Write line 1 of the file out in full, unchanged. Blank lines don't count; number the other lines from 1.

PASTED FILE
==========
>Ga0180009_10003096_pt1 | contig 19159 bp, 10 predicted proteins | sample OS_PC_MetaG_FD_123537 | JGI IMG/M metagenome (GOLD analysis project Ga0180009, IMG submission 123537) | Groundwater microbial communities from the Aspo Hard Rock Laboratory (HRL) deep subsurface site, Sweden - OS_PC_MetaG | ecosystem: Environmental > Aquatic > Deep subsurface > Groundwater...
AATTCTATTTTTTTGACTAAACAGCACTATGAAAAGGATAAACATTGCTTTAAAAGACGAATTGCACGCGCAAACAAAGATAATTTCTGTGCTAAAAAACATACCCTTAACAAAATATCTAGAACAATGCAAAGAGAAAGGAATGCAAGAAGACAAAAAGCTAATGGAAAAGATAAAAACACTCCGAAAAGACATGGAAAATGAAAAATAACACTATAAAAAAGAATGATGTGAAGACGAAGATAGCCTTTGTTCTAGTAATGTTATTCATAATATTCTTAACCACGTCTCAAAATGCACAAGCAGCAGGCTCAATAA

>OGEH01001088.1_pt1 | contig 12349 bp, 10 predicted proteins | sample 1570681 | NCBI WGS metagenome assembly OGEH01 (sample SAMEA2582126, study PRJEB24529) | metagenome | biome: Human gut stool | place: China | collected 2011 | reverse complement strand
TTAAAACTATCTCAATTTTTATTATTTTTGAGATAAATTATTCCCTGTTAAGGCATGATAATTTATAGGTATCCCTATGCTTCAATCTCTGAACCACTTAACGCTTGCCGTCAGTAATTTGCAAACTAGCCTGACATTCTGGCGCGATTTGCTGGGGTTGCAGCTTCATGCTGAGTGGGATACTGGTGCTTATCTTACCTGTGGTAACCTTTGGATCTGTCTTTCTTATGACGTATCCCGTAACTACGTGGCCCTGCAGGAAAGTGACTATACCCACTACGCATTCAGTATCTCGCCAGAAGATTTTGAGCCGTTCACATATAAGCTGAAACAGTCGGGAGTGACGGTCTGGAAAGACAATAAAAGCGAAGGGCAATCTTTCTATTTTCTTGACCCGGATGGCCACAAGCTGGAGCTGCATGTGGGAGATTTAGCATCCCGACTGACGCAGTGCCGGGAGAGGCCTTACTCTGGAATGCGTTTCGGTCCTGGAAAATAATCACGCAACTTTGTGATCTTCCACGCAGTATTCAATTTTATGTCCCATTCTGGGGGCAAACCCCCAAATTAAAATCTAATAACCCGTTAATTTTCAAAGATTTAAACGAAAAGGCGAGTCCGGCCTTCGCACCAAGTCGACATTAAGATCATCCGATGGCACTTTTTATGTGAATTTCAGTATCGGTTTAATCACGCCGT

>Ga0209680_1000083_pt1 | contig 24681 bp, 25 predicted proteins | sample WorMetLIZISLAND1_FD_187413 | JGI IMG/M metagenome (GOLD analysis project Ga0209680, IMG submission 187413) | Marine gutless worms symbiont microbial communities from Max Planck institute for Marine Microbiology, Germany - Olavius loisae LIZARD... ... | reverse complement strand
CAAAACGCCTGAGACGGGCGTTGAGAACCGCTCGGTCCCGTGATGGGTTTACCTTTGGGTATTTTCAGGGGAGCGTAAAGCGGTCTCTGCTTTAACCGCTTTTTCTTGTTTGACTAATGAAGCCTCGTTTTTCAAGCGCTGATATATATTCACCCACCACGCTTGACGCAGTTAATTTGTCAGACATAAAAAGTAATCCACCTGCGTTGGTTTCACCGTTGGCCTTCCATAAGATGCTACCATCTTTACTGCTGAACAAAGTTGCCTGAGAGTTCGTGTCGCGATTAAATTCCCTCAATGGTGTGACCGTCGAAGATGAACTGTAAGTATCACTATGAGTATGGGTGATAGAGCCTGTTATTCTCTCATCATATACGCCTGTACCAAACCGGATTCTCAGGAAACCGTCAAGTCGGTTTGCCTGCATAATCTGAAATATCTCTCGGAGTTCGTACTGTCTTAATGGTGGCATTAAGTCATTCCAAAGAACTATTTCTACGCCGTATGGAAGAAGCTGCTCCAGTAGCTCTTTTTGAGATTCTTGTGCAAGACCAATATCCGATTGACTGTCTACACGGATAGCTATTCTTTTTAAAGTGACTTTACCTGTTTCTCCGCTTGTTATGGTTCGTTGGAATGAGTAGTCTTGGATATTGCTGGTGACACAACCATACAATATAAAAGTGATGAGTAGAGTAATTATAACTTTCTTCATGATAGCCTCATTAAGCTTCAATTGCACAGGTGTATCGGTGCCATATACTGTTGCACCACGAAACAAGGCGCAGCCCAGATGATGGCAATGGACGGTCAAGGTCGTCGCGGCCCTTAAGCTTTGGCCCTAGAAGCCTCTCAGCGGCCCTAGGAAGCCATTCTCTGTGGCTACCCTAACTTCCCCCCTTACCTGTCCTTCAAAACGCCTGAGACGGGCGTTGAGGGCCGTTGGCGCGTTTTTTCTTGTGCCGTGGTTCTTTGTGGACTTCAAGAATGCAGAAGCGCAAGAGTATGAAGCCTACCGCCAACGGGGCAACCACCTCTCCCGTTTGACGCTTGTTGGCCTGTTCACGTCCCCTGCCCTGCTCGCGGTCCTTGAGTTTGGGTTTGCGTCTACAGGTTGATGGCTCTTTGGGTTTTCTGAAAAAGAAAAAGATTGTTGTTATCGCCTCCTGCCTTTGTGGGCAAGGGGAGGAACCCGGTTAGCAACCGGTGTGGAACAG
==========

>Ga0180009_10003096_pt1 | contig 19159 bp, 10 predicted proteins | sample OS_PC_MetaG_FD_123537 | JGI IMG/M metagenome (GOLD analysis project Ga0180009, IMG submission 123537) | Groundwater microbial communities from the Aspo Hard Rock Laboratory (HRL) deep subsurface site, Sweden - OS_PC_MetaG | ecosystem: Environmental > Aquatic > Deep subsurface > Groundwater...